Data shows that the shipments total typically declines in the first quarter of the year when compared with the fourth quarter of the previous year. Due to tax considerations and other budget-related reasons, the fourth quarter is usually the strongest quarter of the year for machinery shipments, and the first quarter is often the weakest. Nevertheless, 2014 is off to a good start. The total for Q1 of this year represented a gain of almost 11 percent when compared with the same quarter of 2013. For the sake of comparison, the total value for primary plastics equipment shipments in 2013 was up 8 percent when compared with the annual total from 2012.
The shipments value of injection molding machinery increased 9 percent in Q1 of 2014 when compared with the total from Q1 of last year. The shipments value of single-screw extruders escalated 4 percent, and the value of shipments of twin-screw extruders jumped 15 percent. The shipments value for blowmolding machines spiked up 60 percent in Q1.
The CES also compiles data on the auxiliary equipment segment (robotics, temperature control, materials handling, etc.) of the plastics machinery industry. New bookings of auxiliary equipment for reporting companies totaled $98.6 million dollars in Q1. This represented a 6 percent gain when compared with the total from Q1 of 2013.
The gain in the CES data on plastics machinery shipments corresponds with the gains in the two major data series compiled by the US.. government that measure activity levels in the industrial machinery sector. According to the Bureau of Economic Analysis, business investment in industrial equipment rose by 5 percent (seasonally-adjusted, annualized rate) in Q1 when compared with Q1 of 2013. The other important machinery market indicator, compiled by the Census Bureau, showed that the total value of shipments of industrial machinery jumped 29 percent in Q1.
"The momentum that the plastics machinery sector enjoyed in 2013 continued unabated in the first quarter of 2014," according to Bill Wood, the plastics market economist who analyzes and reports on the plastics machinery market sector for the CES. "The trend in total investment in industrial machinery in the U.S.--the category that includes plastics machinery--has risen sharply in recent quarters. We are entering the sweet spot of the capital expenditure cycle, and this bodes well for suppliers of plastics machinery, as well as the whole manufacturing sector."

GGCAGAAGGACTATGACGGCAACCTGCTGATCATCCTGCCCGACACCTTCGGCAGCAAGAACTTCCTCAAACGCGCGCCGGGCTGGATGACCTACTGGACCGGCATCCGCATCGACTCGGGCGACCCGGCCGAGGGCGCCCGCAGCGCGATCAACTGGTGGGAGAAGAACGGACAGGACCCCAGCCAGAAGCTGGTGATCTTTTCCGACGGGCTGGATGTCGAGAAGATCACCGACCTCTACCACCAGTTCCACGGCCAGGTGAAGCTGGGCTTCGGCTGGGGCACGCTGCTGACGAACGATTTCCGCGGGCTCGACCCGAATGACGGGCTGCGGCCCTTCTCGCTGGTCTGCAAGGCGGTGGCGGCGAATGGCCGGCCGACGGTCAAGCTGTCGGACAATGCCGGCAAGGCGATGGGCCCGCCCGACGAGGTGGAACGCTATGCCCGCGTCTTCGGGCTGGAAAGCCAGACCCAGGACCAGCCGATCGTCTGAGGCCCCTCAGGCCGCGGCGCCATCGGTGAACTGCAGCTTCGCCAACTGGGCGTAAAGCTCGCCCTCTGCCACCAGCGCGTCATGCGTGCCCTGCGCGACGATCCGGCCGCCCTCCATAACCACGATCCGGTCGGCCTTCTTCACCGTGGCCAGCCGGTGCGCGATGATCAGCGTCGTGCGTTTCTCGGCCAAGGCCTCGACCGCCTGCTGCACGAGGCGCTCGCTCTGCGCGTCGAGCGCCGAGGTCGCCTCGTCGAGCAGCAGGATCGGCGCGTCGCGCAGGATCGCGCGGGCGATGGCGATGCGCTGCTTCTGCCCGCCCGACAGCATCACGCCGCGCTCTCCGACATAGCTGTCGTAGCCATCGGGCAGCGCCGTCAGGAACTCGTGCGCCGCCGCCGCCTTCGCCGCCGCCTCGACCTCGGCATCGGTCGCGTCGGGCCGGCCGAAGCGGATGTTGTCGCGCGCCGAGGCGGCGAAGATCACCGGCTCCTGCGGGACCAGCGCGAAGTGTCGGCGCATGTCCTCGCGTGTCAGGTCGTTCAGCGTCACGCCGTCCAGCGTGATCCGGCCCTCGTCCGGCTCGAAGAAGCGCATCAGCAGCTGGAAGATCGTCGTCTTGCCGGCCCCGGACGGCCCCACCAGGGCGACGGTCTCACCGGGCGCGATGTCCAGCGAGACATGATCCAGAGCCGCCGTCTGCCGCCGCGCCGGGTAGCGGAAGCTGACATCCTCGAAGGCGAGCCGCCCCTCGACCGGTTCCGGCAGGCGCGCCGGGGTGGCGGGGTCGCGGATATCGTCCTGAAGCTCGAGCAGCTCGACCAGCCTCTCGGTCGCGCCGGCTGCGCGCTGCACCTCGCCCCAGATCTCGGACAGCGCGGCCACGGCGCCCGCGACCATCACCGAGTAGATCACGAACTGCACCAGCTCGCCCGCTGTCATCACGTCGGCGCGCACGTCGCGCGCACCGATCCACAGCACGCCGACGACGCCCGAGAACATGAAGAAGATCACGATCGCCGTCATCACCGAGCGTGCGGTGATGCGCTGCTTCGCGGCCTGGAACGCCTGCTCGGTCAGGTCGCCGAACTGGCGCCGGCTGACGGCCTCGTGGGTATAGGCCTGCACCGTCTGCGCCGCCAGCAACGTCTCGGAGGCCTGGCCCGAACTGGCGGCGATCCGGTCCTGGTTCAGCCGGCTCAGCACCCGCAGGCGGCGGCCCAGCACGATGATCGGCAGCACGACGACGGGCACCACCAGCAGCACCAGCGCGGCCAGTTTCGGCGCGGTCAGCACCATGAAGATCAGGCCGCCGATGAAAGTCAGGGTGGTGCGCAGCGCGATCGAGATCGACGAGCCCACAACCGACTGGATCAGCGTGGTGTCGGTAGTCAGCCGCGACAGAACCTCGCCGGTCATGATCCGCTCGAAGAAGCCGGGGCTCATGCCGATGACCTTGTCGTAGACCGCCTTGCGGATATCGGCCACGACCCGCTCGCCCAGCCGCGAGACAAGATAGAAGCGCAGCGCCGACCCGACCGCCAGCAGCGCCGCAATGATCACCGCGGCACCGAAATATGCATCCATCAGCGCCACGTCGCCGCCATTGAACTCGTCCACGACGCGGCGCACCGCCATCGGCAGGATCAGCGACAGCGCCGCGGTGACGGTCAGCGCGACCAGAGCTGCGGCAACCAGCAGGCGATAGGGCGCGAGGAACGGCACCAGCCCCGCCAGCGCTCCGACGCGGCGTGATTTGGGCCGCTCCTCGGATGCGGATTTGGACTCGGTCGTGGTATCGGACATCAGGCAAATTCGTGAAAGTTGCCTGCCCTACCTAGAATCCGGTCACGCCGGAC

The CES also conducts a quarterly survey of plastics machinery suppliers that asks about present market conditions and expectations for the future. The responses from the Q1 survey were a bit more optimistic than they were in the Q4 survey, and they represent a continuation of the optimism that is broad-based across the industry. When asked about expectations for future market conditions, 93 percent of the respondents expect conditions to stay the same or even improve in the coming quarter, and 88 percent expect them to hold steady or get better during the next 12 months.
North America, Latin America and Mexico are the global regions where the strongest gains are expected, while expectations slipped a bit for Europe and Asia. As for the major end-markets, the respondents to the Q1 survey expect that automotive, medical and packaging will continue to be the strongest in terms of demand for plastics products and equipment. Expectations for the appliances sector continued to trend upward.